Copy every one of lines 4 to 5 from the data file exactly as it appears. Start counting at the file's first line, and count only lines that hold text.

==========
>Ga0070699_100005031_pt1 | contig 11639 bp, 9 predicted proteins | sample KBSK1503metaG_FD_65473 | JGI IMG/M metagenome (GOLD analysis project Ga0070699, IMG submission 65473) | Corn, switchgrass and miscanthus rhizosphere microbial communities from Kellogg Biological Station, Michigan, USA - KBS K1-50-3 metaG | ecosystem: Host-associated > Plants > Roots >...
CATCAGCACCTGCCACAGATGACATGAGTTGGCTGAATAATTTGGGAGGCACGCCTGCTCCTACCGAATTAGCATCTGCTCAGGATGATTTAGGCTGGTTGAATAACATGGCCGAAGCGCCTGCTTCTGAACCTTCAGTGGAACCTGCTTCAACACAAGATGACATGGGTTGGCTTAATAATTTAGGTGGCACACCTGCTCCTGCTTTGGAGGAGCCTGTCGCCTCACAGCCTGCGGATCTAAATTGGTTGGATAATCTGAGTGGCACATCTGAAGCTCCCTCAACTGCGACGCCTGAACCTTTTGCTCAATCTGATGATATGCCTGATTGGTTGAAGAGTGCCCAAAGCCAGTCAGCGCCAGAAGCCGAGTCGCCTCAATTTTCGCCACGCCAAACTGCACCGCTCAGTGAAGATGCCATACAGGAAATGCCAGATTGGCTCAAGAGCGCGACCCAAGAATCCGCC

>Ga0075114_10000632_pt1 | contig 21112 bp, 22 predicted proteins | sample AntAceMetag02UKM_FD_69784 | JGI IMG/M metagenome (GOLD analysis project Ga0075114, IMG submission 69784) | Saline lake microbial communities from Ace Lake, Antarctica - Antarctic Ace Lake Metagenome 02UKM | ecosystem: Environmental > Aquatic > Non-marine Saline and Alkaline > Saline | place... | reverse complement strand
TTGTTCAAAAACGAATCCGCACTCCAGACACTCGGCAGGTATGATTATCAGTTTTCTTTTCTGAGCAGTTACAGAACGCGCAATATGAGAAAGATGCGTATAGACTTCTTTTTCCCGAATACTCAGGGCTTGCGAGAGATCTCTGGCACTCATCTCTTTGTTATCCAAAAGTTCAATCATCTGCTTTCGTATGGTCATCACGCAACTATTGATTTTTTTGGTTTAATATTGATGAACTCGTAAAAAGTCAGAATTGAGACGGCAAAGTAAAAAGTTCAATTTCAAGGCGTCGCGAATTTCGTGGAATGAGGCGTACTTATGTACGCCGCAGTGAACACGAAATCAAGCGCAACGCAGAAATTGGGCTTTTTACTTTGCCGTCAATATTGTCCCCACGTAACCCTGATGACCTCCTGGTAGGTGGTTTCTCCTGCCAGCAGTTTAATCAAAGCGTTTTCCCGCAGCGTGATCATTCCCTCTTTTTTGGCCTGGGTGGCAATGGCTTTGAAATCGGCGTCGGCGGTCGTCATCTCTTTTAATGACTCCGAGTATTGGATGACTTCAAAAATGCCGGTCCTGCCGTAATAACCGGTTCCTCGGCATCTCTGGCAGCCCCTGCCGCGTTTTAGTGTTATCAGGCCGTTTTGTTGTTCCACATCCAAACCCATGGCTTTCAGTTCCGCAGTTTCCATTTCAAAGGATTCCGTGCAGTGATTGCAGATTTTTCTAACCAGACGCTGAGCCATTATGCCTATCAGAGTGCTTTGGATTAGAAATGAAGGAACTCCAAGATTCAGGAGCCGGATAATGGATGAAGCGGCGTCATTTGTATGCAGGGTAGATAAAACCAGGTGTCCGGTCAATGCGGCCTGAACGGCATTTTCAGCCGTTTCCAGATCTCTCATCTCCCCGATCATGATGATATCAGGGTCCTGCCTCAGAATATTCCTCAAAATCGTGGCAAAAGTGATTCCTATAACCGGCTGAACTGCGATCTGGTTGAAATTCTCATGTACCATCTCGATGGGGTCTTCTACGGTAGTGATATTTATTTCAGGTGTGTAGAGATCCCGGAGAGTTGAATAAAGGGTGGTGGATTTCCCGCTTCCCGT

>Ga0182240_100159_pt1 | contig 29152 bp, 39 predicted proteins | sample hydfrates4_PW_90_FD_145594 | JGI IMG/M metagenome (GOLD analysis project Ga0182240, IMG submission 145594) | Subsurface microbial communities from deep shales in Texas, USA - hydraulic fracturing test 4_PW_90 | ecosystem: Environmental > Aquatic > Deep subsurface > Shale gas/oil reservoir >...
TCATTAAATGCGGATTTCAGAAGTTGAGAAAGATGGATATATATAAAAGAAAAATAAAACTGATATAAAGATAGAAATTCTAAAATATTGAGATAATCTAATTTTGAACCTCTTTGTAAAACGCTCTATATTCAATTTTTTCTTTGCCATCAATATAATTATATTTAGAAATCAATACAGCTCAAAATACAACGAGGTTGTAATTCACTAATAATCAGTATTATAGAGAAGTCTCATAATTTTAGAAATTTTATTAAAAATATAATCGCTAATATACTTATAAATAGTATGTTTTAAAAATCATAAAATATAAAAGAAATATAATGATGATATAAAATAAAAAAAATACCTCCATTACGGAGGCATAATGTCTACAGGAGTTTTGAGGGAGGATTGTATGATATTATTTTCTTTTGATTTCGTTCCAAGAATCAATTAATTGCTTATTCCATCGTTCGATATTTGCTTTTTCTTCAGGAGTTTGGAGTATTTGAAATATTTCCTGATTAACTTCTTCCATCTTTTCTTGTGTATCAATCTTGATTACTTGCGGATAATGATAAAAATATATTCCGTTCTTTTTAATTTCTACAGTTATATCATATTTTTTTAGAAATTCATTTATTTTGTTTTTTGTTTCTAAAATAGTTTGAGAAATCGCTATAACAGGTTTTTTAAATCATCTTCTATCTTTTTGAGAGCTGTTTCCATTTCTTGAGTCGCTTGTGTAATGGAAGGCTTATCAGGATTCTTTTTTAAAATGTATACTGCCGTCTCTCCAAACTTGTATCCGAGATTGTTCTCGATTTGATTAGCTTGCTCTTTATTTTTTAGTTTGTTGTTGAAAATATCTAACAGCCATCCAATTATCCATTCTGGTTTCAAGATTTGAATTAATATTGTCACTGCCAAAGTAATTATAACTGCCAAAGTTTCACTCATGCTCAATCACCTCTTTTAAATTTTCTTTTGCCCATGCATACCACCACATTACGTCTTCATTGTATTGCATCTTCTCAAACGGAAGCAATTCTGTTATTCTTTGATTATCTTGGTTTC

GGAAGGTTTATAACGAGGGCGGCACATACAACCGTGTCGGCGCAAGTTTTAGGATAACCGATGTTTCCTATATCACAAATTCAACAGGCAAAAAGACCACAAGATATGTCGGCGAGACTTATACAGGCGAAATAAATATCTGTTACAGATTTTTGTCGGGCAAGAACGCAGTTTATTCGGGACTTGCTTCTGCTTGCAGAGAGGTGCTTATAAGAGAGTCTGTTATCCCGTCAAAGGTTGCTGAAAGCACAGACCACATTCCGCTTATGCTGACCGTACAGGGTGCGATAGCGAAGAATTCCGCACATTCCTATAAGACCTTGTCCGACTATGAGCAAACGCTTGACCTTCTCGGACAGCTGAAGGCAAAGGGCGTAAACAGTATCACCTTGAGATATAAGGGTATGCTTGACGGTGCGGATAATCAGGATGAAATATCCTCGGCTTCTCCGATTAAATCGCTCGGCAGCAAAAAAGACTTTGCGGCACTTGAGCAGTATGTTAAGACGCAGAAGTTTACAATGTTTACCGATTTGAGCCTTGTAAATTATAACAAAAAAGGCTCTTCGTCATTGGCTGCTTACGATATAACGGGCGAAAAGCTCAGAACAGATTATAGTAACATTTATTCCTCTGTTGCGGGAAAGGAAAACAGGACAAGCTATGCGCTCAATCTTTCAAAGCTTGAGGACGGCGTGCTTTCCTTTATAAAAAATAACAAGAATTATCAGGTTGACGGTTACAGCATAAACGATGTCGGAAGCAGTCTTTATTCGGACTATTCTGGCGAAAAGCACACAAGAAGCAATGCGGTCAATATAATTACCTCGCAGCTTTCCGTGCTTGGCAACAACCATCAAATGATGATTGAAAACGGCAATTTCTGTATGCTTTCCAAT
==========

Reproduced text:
TTGTTCAAAAACGAATCCGCACTCCAGACACTCGGCAGGTATGATTATCAGTTTTCTTTTCTGAGCAGTTACAGAACGCGCAATATGAGAAAGATGCGTATAGACTTCTTTTTCCCGAATACTCAGGGCTTGCGAGAGATCTCTGGCACTCATCTCTTTGTTATCCAAAAGTTCAATCATCTGCTTTCGTATGGTCATCACGCAACTATTGATTTTTTTGGTTTAATATTGATGAACTCGTAAAAAGTCAGAATTGAGACGGCAAAGTAAAAAGTTCAATTTCAAGGCGTCGCGAATTTCGTGGAATGAGGCGTACTTATGTACGCCGCAGTGAACACGAAATCAAGCGCAACGCAGAAATTGGGCTTTTTACTTTGCCGTCAATATTGTCCCCACGTAACCCTGATGACCTCCTGGTAGGTGGTTTCTCCTGCCAGCAGTTTAATCAAAGCGTTTTCCCGCAGCGTGATCATTCCCTCTTTTTTGGCCTGGGTGGCAATGGCTTTGAAATCGGCGTCGGCGGTCGTCATCTCTTTTAATGACTCCGAGTATTGGATGACTTCAAAAATGCCGGTCCTGCCGTAATAACCGGTTCCTCGGCATCTCTGGCAGCCCCTGCCGCGTTTTAGTGTTATCAGGCCGTTTTGTTGTTCCACATCCAAACCCATGGCTTTCAGTTCCGCAGTTTCCATTTCAAAGGATTCCGTGCAGTGATTGCAGATTTTTCTAACCAGACGCTGAGCCATTATGCCTATCAGAGTGCTTTGGATTAGAAATGAAGGAACTCCAAGATTCAGGAGCCGGATAATGGATGAAGCGGCGTCATTTGTATGCAGGGTAGATAAAACCAGGTGTCCGGTCAATGCGGCCTGAACGGCATTTTCAGCCGTTTCCAGATCTCTCATCTCCCCGATCATGATGATATCAGGGTCCTGCCTCAGAATATTCCTCAAAATCGTGGCAAAAGTGATTCCTATAACCGGCTGAACTGCGATCTGGTTGAAATTCTCATGTACCATCTCGATGGGGTCTTCTACGGTAGTGATATTTATTTCAGGTGTGTAGAGATCCCGGAGAGTTGAATAAAGGGTGGTGGATTTCCCGCTTCCCGT

>Ga0182240_100159_pt1 | contig 29152 bp, 39 predicted proteins | sample hydfrates4_PW_90_FD_145594 | JGI IMG/M metagenome (GOLD analysis project Ga0182240, IMG submission 145594) | Subsurface microbial communities from deep shales in Texas, USA - hydraulic fracturing test 4_PW_90 | ecosystem: Environmental > Aquatic > Deep subsurface > Shale gas/oil reservoir >...